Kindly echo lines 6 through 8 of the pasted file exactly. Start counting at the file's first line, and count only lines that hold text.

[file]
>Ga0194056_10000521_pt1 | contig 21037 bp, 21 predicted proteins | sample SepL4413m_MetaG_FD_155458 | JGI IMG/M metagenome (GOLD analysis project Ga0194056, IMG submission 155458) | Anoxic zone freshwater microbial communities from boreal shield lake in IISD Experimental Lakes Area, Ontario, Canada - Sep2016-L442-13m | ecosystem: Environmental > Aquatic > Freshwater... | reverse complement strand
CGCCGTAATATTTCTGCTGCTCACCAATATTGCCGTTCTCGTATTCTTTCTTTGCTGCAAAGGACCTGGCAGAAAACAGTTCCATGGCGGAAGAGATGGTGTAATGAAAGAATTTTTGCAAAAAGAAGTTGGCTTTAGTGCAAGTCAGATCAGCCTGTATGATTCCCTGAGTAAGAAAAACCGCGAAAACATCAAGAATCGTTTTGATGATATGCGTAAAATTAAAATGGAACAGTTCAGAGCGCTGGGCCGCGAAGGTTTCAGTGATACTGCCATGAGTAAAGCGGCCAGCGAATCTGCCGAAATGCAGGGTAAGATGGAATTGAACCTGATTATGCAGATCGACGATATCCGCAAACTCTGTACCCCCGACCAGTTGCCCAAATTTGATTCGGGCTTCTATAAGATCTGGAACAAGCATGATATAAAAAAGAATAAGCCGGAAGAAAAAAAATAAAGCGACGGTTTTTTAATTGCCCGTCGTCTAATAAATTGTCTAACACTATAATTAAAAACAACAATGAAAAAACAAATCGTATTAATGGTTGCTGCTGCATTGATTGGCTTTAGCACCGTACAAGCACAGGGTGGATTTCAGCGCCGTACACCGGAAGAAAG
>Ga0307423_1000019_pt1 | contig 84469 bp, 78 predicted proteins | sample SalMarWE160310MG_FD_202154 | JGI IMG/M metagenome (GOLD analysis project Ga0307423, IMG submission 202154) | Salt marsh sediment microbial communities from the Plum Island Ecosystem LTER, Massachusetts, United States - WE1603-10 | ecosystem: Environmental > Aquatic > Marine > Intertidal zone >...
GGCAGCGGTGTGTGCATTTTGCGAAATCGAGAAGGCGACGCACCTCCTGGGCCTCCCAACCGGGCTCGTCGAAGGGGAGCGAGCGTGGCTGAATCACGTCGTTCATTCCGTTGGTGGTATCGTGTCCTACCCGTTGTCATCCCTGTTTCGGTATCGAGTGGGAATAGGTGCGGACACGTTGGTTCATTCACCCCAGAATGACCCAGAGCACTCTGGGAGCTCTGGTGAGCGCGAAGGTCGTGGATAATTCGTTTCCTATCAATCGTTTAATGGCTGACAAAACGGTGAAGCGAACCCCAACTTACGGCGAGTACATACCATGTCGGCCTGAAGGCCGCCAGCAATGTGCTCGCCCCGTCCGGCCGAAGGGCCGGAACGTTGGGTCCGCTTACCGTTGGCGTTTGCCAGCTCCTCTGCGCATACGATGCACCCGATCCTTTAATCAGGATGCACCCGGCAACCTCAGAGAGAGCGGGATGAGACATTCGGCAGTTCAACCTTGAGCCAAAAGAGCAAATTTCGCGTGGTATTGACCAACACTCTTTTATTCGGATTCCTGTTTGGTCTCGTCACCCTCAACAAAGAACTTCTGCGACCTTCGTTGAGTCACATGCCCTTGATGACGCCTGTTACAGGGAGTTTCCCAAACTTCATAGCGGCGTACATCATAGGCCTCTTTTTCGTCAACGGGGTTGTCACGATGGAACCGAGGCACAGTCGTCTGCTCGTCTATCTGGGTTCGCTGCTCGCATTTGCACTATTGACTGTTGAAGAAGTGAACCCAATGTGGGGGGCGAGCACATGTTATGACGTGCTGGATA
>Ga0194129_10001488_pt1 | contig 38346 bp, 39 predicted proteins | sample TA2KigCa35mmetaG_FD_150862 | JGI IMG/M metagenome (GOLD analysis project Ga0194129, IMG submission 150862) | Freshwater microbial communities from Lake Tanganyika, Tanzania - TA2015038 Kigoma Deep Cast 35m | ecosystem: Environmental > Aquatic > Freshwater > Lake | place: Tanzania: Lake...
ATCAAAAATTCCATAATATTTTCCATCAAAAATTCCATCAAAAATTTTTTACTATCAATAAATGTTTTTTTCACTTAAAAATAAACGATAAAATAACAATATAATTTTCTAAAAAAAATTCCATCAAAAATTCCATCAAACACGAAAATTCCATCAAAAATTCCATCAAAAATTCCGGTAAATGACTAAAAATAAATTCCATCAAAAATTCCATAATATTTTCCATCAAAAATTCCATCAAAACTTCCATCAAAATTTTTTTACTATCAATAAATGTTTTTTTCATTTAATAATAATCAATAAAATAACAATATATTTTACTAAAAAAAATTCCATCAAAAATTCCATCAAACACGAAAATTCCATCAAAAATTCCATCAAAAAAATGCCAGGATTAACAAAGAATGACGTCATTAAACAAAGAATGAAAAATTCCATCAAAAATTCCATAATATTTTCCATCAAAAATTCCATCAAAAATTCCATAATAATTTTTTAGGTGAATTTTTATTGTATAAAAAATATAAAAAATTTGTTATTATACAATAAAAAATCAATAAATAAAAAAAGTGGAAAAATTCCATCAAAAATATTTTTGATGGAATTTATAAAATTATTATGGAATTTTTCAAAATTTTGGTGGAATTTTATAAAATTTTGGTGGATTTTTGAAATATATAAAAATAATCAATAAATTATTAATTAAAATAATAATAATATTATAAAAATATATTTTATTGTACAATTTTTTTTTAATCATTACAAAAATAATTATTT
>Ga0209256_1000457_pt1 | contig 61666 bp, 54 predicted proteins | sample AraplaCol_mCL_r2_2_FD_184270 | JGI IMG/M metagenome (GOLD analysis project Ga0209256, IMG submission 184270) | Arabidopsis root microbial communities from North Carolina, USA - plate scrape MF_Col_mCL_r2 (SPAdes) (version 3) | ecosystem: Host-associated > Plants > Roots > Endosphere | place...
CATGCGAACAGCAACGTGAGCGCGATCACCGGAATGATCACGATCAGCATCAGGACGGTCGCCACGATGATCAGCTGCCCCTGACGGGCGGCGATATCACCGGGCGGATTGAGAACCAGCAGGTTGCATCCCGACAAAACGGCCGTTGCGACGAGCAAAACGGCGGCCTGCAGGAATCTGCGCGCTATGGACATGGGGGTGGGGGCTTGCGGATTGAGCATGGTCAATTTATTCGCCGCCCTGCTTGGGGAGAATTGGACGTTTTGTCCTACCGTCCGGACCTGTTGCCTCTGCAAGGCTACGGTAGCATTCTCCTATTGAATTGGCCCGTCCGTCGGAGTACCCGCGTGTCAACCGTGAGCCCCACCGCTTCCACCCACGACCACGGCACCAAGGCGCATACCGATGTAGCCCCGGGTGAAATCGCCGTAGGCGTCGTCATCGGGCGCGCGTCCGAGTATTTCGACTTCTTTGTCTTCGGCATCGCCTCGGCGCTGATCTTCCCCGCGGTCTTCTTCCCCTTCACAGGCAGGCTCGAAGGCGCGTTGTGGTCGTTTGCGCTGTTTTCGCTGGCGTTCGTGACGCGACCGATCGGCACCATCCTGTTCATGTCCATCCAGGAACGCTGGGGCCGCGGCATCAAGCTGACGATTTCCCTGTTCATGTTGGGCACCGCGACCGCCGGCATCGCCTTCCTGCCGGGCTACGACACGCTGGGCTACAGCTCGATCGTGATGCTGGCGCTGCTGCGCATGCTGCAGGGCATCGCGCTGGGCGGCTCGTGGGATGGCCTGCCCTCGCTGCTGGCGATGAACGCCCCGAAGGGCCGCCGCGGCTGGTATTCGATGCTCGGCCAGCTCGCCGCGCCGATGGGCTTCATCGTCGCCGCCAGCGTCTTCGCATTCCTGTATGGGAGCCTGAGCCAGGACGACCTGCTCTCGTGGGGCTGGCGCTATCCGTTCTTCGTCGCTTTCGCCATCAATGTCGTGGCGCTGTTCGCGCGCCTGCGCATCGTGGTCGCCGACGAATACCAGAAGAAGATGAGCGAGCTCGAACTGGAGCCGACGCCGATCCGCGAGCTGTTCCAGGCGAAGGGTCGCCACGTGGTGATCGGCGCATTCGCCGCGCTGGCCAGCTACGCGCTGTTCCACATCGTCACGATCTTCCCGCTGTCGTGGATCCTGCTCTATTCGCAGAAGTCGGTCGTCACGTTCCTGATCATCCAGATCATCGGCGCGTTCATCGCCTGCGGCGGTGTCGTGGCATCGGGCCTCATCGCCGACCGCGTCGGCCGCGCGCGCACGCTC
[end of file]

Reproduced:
ATCAAAAATTCCATAATATTTTCCATCAAAAATTCCATCAAAAATTTTTTACTATCAATAAATGTTTTTTTCACTTAAAAATAAACGATAAAATAACAATATAATTTTCTAAAAAAAATTCCATCAAAAATTCCATCAAACACGAAAATTCCATCAAAAATTCCATCAAAAATTCCGGTAAATGACTAAAAATAAATTCCATCAAAAATTCCATAATATTTTCCATCAAAAATTCCATCAAAACTTCCATCAAAATTTTTTTACTATCAATAAATGTTTTTTTCATTTAATAATAATCAATAAAATAACAATATATTTTACTAAAAAAAATTCCATCAAAAATTCCATCAAACACGAAAATTCCATCAAAAATTCCATCAAAAAAATGCCAGGATTAACAAAGAATGACGTCATTAAACAAAGAATGAAAAATTCCATCAAAAATTCCATAATATTTTCCATCAAAAATTCCATCAAAAATTCCATAATAATTTTTTAGGTGAATTTTTATTGTATAAAAAATATAAAAAATTTGTTATTATACAATAAAAAATCAATAAATAAAAAAAGTGGAAAAATTCCATCAAAAATATTTTTGATGGAATTTATAAAATTATTATGGAATTTTTCAAAATTTTGGTGGAATTTTATAAAATTTTGGTGGATTTTTGAAATATATAAAAATAATCAATAAATTATTAATTAAAATAATAATAATATTATAAAAATATATTTTATTGTACAATTTTTTTTTAATCATTACAAAAATAATTATTT
>Ga0209256_1000457_pt1 | contig 61666 bp, 54 predicted proteins | sample AraplaCol_mCL_r2_2_FD_184270 | JGI IMG/M metagenome (GOLD analysis project Ga0209256, IMG submission 184270) | Arabidopsis root microbial communities from North Carolina, USA - plate scrape MF_Col_mCL_r2 (SPAdes) (version 3) | ecosystem: Host-associated > Plants > Roots > Endosphere | place...
CATGCGAACAGCAACGTGAGCGCGATCACCGGAATGATCACGATCAGCATCAGGACGGTCGCCACGATGATCAGCTGCCCCTGACGGGCGGCGATATCACCGGGCGGATTGAGAACCAGCAGGTTGCATCCCGACAAAACGGCCGTTGCGACGAGCAAAACGGCGGCCTGCAGGAATCTGCGCGCTATGGACATGGGGGTGGGGGCTTGCGGATTGAGCATGGTCAATTTATTCGCCGCCCTGCTTGGGGAGAATTGGACGTTTTGTCCTACCGTCCGGACCTGTTGCCTCTGCAAGGCTACGGTAGCATTCTCCTATTGAATTGGCCCGTCCGTCGGAGTACCCGCGTGTCAACCGTGAGCCCCACCGCTTCCACCCACGACCACGGCACCAAGGCGCATACCGATGTAGCCCCGGGTGAAATCGCCGTAGGCGTCGTCATCGGGCGCGCGTCCGAGTATTTCGACTTCTTTGTCTTCGGCATCGCCTCGGCGCTGATCTTCCCCGCGGTCTTCTTCCCCTTCACAGGCAGGCTCGAAGGCGCGTTGTGGTCGTTTGCGCTGTTTTCGCTGGCGTTCGTGACGCGACCGATCGGCACCATCCTGTTCATGTCCATCCAGGAACGCTGGGGCCGCGGCATCAAGCTGACGATTTCCCTGTTCATGTTGGGCACCGCGACCGCCGGCATCGCCTTCCTGCCGGGCTACGACACGCTGGGCTACAGCTCGATCGTGATGCTGGCGCTGCTGCGCATGCTGCAGGGCATCGCGCTGGGCGGCTCGTGGGATGGCCTGCCCTCGCTGCTGGCGATGAACGCCCCGAAGGGCCGCCGCGGCTGGTATTCGATGCTCGGCCAGCTCGCCGCGCCGATGGGCTTCATCGTCGCCGCCAGCGTCTTCGCATTCCTGTATGGGAGCCTGAGCCAGGACGACCTGCTCTCGTGGGGCTGGCGCTATCCGTTCTTCGTCGCTTTCGCCATCAATGTCGTGGCGCTGTTCGCGCGCCTGCGCATCGTGGTCGCCGACGAATACCAGAAGAAGATGAGCGAGCTCGAACTGGAGCCGACGCCGATCCGCGAGCTGTTCCAGGCGAAGGGTCGCCACGTGGTGATCGGCGCATTCGCCGCGCTGGCCAGCTACGCGCTGTTCCACATCGTCACGATCTTCCCGCTGTCGTGGATCCTGCTCTATTCGCAGAAGTCGGTCGTCACGTTCCTGATCATCCAGATCATCGGCGCGTTCATCGCCTGCGGCGGTGTCGTGGCATCGGGCCTCATCGCCGACCGCGTCGGCCGCGCGCGCACGCTC